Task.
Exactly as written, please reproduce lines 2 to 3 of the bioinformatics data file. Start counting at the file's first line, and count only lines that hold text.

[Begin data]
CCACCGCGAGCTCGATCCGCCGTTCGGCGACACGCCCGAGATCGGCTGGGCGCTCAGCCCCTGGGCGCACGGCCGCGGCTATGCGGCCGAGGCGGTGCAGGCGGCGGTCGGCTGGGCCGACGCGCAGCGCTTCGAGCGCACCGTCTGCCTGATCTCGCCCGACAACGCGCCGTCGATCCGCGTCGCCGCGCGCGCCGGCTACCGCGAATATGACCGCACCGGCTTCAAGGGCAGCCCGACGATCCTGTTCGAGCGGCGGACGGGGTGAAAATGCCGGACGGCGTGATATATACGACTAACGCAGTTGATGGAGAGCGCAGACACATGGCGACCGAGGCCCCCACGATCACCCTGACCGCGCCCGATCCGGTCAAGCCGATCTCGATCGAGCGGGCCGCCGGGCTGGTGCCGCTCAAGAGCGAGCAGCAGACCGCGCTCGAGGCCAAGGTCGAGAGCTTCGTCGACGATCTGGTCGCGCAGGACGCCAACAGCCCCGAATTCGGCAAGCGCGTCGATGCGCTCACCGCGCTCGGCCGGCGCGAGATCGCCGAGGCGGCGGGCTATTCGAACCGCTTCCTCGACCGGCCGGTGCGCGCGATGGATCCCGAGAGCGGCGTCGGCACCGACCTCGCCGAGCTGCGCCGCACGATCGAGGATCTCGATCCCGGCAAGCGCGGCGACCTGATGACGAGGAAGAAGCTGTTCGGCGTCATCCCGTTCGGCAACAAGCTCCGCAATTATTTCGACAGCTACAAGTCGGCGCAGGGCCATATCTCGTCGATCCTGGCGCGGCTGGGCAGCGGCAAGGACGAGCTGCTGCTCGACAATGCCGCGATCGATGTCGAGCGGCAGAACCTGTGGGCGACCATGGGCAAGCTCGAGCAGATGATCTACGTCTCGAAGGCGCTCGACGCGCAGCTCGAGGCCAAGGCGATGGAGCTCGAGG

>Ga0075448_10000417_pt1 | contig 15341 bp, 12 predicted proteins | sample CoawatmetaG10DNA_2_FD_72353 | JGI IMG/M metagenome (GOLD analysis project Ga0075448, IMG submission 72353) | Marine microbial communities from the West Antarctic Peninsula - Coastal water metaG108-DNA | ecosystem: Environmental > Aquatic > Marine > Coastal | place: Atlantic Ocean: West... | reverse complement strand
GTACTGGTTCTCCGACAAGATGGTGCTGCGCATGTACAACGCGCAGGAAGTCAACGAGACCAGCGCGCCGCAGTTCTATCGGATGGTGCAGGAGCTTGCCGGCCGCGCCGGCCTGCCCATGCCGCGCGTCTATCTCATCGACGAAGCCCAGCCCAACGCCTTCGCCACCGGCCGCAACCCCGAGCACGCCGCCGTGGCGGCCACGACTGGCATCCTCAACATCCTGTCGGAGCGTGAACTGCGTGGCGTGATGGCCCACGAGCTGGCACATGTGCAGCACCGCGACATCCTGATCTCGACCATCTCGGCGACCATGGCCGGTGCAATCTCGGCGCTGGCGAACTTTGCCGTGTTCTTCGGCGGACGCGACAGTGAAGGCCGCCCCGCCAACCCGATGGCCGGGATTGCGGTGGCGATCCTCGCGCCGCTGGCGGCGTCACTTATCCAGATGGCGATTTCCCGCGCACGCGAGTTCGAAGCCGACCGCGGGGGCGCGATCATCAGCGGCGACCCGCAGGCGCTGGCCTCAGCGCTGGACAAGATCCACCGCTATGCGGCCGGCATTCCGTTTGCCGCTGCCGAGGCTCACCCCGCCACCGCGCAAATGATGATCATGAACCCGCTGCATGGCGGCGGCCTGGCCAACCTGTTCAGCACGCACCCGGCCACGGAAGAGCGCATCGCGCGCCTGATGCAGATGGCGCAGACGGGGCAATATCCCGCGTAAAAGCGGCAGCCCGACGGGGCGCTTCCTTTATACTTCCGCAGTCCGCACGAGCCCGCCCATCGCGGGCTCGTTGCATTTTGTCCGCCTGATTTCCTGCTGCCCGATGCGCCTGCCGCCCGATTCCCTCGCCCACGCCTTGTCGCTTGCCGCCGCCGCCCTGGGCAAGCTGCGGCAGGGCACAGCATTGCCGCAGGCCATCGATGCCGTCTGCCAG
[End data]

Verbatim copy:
>Ga0075448_10000417_pt1 | contig 15341 bp, 12 predicted proteins | sample CoawatmetaG10DNA_2_FD_72353 | JGI IMG/M metagenome (GOLD analysis project Ga0075448, IMG submission 72353) | Marine microbial communities from the West Antarctic Peninsula - Coastal water metaG108-DNA | ecosystem: Environmental > Aquatic > Marine > Coastal | place: Atlantic Ocean: West... | reverse complement strand
GTACTGGTTCTCCGACAAGATGGTGCTGCGCATGTACAACGCGCAGGAAGTCAACGAGACCAGCGCGCCGCAGTTCTATCGGATGGTGCAGGAGCTTGCCGGCCGCGCCGGCCTGCCCATGCCGCGCGTCTATCTCATCGACGAAGCCCAGCCCAACGCCTTCGCCACCGGCCGCAACCCCGAGCACGCCGCCGTGGCGGCCACGACTGGCATCCTCAACATCCTGTCGGAGCGTGAACTGCGTGGCGTGATGGCCCACGAGCTGGCACATGTGCAGCACCGCGACATCCTGATCTCGACCATCTCGGCGACCATGGCCGGTGCAATCTCGGCGCTGGCGAACTTTGCCGTGTTCTTCGGCGGACGCGACAGTGAAGGCCGCCCCGCCAACCCGATGGCCGGGATTGCGGTGGCGATCCTCGCGCCGCTGGCGGCGTCACTTATCCAGATGGCGATTTCCCGCGCACGCGAGTTCGAAGCCGACCGCGGGGGCGCGATCATCAGCGGCGACCCGCAGGCGCTGGCCTCAGCGCTGGACAAGATCCACCGCTATGCGGCCGGCATTCCGTTTGCCGCTGCCGAGGCTCACCCCGCCACCGCGCAAATGATGATCATGAACCCGCTGCATGGCGGCGGCCTGGCCAACCTGTTCAGCACGCACCCGGCCACGGAAGAGCGCATCGCGCGCCTGATGCAGATGGCGCAGACGGGGCAATATCCCGCGTAAAAGCGGCAGCCCGACGGGGCGCTTCCTTTATACTTCCGCAGTCCGCACGAGCCCGCCCATCGCGGGCTCGTTGCATTTTGTCCGCCTGATTTCCTGCTGCCCGATGCGCCTGCCGCCCGATTCCCTCGCCCACGCCTTGTCGCTTGCCGCCGCCGCCCTGGGCAAGCTGCGGCAGGGCACAGCATTGCCGCAGGCCATCGATGCCGTCTGCCAG